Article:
South Africa's air force chief has delivered a
damning verdict on the country's military aircraft, raising
concerns about defence capabilities.
Lieutenant-General Carlo Gagiano's comments in an
auditor-general's report, in the possession of the Sunday
Times, come amid significant budget cuts in the defence
force that call into question the logic of the country's
multibillion-rand arms deal.
Concerns raised in the report include:
- The budget for the Hawk squadron, used to train
pilots to fly Gripen fighter jets - both Hawk and Gripen
aircraft were bought in the arms deal - is only enough
to keep the aircraft airborne for 2000 flying hours a
year, half the optimal flying time;
- The air force cannot afford a permanent maintenance
contractor for its aircraft;
- Delays of more than a year in getting some spare
parts for aircraft; and
- An "insufficient number of trained pilots,
instructors and ground crew to ensure a sustainable core
of fighter pilots".
In addition, it has since emerged that the air force
flagship squadron of 26 Swedish Gripen fighters - 11 of
which have been delivered - will only be able to fly for a
total 250 hours a year, enough to train one pilot to Nato
Written queries to the air force went unanswered this week
owing to the "long weekend", according to two officials.
Last week, the SANDF denied there were problems with the air
defence system planned for the World Cup.
"The SANDF is playing an important role in support of the
Fifa 2010 national safety and security plan. Air defence
forms a crucial part of this national safety and security
plan, and is primarily rendered by the SANDF," said
spokes-man Brigadier-General Marthie Visser.
The budget crisis has also affected the navy and the army.
Figures presented to parliament reveal that the navy can, on
average, only afford to keep each of its ships at sea for 41
days a year. This effectively means that, at any one time,
the country has only one vessel to patrol 72000km˛ of ocean.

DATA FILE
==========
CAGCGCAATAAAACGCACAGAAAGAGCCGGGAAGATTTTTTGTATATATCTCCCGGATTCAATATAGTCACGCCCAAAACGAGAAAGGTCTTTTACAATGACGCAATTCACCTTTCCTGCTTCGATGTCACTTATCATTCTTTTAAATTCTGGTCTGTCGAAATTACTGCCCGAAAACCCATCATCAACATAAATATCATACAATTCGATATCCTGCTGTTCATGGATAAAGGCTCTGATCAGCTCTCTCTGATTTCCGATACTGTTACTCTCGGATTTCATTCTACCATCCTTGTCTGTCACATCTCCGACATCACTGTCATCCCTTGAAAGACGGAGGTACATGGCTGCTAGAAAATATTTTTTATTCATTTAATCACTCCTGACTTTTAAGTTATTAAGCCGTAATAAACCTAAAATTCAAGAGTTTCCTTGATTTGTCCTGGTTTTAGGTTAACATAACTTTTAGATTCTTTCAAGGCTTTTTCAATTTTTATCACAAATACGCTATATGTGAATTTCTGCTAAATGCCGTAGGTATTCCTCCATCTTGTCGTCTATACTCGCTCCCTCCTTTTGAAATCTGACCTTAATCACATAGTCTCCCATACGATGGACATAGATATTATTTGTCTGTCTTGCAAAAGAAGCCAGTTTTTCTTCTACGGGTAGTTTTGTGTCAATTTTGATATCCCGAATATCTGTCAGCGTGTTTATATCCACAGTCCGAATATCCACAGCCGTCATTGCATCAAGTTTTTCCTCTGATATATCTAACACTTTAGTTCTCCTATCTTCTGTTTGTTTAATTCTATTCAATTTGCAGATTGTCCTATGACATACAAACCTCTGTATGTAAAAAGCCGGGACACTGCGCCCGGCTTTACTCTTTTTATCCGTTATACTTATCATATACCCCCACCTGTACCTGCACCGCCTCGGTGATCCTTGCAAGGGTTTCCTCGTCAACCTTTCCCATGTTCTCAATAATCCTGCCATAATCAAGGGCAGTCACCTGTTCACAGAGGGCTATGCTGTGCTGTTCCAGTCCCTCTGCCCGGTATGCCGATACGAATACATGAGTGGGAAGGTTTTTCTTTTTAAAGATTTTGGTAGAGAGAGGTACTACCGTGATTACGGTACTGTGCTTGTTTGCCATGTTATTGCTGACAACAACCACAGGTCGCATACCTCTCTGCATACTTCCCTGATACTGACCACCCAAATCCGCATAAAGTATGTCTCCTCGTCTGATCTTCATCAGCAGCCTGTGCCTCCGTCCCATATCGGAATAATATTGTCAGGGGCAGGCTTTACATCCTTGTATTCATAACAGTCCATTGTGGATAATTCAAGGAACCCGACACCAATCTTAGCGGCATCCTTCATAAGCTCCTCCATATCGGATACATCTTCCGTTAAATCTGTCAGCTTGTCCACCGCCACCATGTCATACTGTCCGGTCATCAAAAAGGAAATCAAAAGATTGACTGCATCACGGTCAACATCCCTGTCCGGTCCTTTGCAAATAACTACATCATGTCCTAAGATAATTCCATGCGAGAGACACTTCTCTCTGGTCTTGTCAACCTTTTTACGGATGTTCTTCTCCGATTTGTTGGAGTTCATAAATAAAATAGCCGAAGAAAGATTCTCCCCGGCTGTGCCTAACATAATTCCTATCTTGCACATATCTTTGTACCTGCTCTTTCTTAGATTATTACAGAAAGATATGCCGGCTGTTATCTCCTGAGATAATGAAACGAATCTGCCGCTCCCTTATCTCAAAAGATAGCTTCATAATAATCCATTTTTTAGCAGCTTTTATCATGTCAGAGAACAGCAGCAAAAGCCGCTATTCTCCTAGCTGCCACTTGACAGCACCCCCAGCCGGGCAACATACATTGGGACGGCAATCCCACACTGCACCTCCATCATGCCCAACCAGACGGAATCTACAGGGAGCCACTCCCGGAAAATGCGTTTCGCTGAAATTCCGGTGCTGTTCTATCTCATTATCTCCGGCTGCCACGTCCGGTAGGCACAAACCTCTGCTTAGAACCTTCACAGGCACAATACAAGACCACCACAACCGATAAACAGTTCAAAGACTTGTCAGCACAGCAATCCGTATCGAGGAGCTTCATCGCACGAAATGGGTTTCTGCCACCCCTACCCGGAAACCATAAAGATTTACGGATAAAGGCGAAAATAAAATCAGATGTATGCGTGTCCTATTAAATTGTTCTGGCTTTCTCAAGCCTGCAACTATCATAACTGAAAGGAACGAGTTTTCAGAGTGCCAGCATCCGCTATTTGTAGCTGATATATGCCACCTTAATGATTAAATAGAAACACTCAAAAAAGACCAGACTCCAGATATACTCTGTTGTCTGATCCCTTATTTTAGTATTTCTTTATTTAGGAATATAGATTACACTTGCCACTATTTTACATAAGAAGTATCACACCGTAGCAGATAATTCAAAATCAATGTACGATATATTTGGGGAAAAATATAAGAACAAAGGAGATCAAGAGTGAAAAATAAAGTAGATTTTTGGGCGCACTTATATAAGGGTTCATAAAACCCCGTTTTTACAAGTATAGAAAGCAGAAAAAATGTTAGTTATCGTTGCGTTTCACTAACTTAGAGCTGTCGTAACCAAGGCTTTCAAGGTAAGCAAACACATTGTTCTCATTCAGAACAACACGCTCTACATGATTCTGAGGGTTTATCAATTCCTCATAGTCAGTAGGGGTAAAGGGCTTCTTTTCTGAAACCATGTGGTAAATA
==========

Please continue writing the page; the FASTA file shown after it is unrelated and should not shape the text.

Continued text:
Yet, in the arms deal, South Africa bought four new frigates
and three submarines, which will spend most of the year in
Gagiano's comments are the strongest indication yet that
senior military personnel have doubts about the country's
long-term military capability.
The situation is so bad that the Attorney-General cancelled
last year's performance audit of the fighter training
programme and called for urgent management intervention.
In his written assessment, Gagiano details serious
maintenance issues that are hampering the air force and
claims both the Hawk and Gripen systems can only be
He was particularly outspoken about the Hawk fighters, which
cost R5-billion and were bought to provide pilot training
for the more expensive Gripens.
Gagiano said the diminished Hawk programme meant the air
force could not "adequately feed" the Gripens - which cost
taxpayers between R15-billion and R20-billion.
Leon Engelbrecht of Defence Web, the specialist military
news and research website, said aircraft and pilots would be
at risk. "A typical Nato pilot needs 240 hours every year to
stay current. If that is applied to us, then only one of our
pilots would stay current."
Defence expert *1
Richard Young, who was involved in the original arms deal
procurement plan, said the
air force needed to spend about R60-million a year to
maintain the Gripens
With acknowledgements to
Bobby Jordan and Sunday Times.
*1 It's all
*2 Actually what I said was :
Some half-witted sub-editor cut the story and thereby
completely emasculated its import.
- "The SAAF needed to spend about R60-million a year
to maintain the Gripens – for just 250 flying hours a
year between all 28 of them.
- No wonder the SAAF has an operating shortfall of
just R1 221 million this financial year.
- Why is the air force buying new planes and missiles
when it still had its existing squadron of Cheetah C jet
fighters, gathering dust in air force base hangars.
- The SAAF still has nearly all of these Cheetah Cs in
its inventory, but have been grounded to make funds
available to fly the Gripens and to buy German
air-to-air missiles and Italian Mk-82 bombs."
- This country prides itself in making air-to-air
missiles and has always made a variety of both dumb and
- What gives?
- Some serious tricks were pulled in the Arms Deal to
get the equipment at all costs, only to drain the
running budgets for all time."